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Societies use this method of rainwater harvesting majorly in places where the underground water level varies. A dam is constructed underground to obstruct the flow of underground water and create a reservoir to store water. During the rains, the water percolates from the surface and reaches these underground reservoirs, increasing the water level by a considerable amount. The main advantage of these underground reservoirs is that the contaminants in the air do not pollute the water. Also, the water stored underground does not reduce by way of evaporation.
However, pumping out water from groundwater sources for activities such as gardening can drain natural resources quickly. If you are an avid gardener, here are some ideas for an ecofriendly gardening.
In 2004, the government of Northern Sudan initiated a project to build a massive dam across the Nile river and alter the desert ecosystem of the nation. Scroll to the end of the article to know more about the merits, demerits, and challenges involved.
Ground water recharging
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One can increase the level of the groundwater by artificial recharging methods. To do this, first create an artificial pit in the ground, and fill it with sand and pebbles. On top of the pit, make a chamber for collection of water, which will reach through the pipes form rooftops. Another way to do this is to build a well in the ground and covering it with concrete covers of appropriate thickness, so that people and vehicles could move without restriction on top. Channelize the rainwater through pipes into the well.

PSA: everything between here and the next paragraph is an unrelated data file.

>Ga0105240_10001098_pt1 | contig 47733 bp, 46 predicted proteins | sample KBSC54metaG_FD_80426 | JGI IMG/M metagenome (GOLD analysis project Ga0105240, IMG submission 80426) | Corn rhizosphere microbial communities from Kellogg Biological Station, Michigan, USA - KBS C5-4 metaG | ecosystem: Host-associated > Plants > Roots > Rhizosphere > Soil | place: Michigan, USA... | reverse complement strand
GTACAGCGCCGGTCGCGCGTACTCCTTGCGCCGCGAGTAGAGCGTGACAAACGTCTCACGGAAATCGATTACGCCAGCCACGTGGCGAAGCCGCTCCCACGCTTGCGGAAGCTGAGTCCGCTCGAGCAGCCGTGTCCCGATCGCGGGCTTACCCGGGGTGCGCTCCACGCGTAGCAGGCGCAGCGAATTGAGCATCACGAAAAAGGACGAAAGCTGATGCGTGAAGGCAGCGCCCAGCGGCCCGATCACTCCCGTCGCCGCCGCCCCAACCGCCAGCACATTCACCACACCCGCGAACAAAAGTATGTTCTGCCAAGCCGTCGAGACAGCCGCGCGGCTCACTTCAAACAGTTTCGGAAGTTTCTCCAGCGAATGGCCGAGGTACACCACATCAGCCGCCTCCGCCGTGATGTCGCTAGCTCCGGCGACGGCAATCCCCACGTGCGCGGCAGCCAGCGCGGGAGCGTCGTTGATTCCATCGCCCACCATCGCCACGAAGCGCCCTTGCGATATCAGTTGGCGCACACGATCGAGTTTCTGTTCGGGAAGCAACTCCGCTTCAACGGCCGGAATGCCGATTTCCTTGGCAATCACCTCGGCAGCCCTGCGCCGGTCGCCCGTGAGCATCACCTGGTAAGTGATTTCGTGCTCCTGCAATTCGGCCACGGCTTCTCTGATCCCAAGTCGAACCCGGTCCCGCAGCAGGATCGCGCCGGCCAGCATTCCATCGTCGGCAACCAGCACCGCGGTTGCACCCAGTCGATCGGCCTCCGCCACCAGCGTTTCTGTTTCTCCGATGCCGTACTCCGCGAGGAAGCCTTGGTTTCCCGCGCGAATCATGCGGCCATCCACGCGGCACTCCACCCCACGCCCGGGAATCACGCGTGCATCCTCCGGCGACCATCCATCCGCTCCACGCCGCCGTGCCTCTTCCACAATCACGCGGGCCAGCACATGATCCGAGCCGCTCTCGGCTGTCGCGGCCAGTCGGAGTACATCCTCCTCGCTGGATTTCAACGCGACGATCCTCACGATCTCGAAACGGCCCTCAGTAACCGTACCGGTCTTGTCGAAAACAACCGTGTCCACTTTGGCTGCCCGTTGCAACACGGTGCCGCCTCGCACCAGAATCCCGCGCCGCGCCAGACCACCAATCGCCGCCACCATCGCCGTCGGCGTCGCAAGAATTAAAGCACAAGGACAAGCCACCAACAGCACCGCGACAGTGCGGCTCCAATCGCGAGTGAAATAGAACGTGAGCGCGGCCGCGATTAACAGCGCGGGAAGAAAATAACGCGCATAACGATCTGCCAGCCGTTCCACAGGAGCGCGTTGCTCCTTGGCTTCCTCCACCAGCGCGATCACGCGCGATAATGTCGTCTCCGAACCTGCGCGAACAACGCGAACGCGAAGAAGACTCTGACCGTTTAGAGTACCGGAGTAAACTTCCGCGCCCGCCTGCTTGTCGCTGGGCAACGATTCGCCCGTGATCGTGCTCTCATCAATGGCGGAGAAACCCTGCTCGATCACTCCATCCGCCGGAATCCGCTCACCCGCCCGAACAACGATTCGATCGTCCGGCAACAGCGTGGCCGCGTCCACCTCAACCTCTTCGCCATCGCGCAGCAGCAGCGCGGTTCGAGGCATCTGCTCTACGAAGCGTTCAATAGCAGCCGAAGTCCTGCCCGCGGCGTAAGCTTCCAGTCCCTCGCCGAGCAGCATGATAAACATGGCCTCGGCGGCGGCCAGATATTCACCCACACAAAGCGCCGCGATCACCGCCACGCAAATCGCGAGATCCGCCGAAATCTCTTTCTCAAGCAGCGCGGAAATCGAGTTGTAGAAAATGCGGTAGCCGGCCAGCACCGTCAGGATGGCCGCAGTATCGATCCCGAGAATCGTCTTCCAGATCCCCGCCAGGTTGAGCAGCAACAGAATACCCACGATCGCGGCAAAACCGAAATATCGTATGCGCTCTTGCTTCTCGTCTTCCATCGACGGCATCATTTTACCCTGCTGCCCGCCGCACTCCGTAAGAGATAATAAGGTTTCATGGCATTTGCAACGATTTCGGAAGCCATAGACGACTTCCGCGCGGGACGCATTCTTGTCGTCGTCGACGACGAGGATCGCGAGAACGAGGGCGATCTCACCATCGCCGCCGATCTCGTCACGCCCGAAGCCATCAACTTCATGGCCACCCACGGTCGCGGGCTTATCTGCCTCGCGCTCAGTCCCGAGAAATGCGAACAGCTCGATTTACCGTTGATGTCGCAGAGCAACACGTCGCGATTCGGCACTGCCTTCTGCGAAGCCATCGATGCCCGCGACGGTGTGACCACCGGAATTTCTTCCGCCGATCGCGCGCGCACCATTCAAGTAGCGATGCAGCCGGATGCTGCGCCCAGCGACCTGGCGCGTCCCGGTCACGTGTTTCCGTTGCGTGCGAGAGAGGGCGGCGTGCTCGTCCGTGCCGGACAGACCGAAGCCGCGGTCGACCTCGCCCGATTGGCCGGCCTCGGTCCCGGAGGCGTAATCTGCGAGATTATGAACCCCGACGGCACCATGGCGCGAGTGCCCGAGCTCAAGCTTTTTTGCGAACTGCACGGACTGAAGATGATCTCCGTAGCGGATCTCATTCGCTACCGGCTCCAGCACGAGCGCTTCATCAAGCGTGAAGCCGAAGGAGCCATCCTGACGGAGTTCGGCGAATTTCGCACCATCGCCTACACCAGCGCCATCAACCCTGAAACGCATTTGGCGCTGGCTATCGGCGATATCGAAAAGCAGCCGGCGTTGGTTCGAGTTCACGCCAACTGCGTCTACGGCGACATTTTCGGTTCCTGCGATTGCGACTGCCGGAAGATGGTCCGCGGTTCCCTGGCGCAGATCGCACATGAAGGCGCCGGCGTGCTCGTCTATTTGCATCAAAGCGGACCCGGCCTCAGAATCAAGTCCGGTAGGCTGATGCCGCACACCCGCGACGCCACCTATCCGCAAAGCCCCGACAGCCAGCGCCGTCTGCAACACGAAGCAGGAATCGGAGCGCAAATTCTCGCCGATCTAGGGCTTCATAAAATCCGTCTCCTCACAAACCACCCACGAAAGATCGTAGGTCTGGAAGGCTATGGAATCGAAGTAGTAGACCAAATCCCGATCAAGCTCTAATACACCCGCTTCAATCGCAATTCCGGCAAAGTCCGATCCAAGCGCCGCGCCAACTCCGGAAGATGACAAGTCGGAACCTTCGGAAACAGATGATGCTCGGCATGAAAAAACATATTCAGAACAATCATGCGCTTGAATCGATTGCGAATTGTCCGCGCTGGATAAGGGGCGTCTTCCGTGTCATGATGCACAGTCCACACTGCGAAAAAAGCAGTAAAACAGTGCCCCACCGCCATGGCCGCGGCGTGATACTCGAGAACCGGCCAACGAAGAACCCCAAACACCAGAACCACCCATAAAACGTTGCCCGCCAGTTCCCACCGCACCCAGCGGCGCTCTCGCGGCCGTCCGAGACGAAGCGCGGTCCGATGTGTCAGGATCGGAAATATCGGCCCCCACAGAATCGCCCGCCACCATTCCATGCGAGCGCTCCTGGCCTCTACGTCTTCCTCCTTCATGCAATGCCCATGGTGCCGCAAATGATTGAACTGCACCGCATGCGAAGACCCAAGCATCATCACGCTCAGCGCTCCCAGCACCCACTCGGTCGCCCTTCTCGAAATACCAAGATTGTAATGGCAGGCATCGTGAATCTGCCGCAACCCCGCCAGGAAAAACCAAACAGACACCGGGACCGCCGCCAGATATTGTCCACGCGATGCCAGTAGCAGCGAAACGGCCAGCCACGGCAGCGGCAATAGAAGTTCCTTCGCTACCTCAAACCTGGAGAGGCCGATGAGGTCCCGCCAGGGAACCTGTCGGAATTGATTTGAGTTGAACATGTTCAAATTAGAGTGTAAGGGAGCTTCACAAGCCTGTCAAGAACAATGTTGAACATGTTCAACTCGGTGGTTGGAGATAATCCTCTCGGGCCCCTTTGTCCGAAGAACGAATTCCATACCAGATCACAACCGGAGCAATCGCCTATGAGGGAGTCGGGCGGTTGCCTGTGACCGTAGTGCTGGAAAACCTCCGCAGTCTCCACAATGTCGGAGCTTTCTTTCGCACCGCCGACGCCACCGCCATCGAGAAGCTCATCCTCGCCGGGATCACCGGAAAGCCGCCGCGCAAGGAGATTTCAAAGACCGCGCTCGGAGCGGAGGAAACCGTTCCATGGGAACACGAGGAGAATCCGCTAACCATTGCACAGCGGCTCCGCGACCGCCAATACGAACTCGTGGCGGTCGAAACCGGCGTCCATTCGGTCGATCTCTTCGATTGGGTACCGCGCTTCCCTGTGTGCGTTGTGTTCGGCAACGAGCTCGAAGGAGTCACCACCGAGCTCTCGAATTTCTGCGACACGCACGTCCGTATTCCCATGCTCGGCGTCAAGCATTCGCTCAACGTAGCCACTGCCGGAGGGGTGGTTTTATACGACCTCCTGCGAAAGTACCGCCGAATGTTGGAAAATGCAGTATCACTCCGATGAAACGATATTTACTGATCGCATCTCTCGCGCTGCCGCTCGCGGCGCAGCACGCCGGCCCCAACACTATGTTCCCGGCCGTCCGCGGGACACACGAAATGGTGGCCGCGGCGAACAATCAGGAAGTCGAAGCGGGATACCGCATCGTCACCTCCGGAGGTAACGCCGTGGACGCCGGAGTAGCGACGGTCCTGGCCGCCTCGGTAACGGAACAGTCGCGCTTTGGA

Rainpod – A rainwater harvesting barrel
The Rainpod, by designer David L’Hote of France, allows you to collect rainwater with its unique design and features. Working like a rain barrel, the conceptual Rainpod collects water in a large tank and, standing taller than a man, has the height and reach to cover a large area around it, sprinkling the area using nothing but gravity.
Rain Chain – Conventional Japanese design brought to modern reality
This ancient Japanese links uses rain chains in lieu of traditional down spouts and have them divert rainwater into your rain barrel, or underground water tank. The rain chain allows you to give back to nature what you took from it.
RainDrops: Cheap rainwater harvesting system for developing countries:
Developed by Evan Gant, the RainDrops system allows people to attach standard plastic bottles to an existing gutter system that has been installed to take the water from the roof to the drain. This way the water flowing through the gutter is stored in the bottles. Once the system is set up using a good number of bottles, it can give you water for gardening and even washing your hands. The system also makes sure that those old cola bottles are prevented from going in the landfills.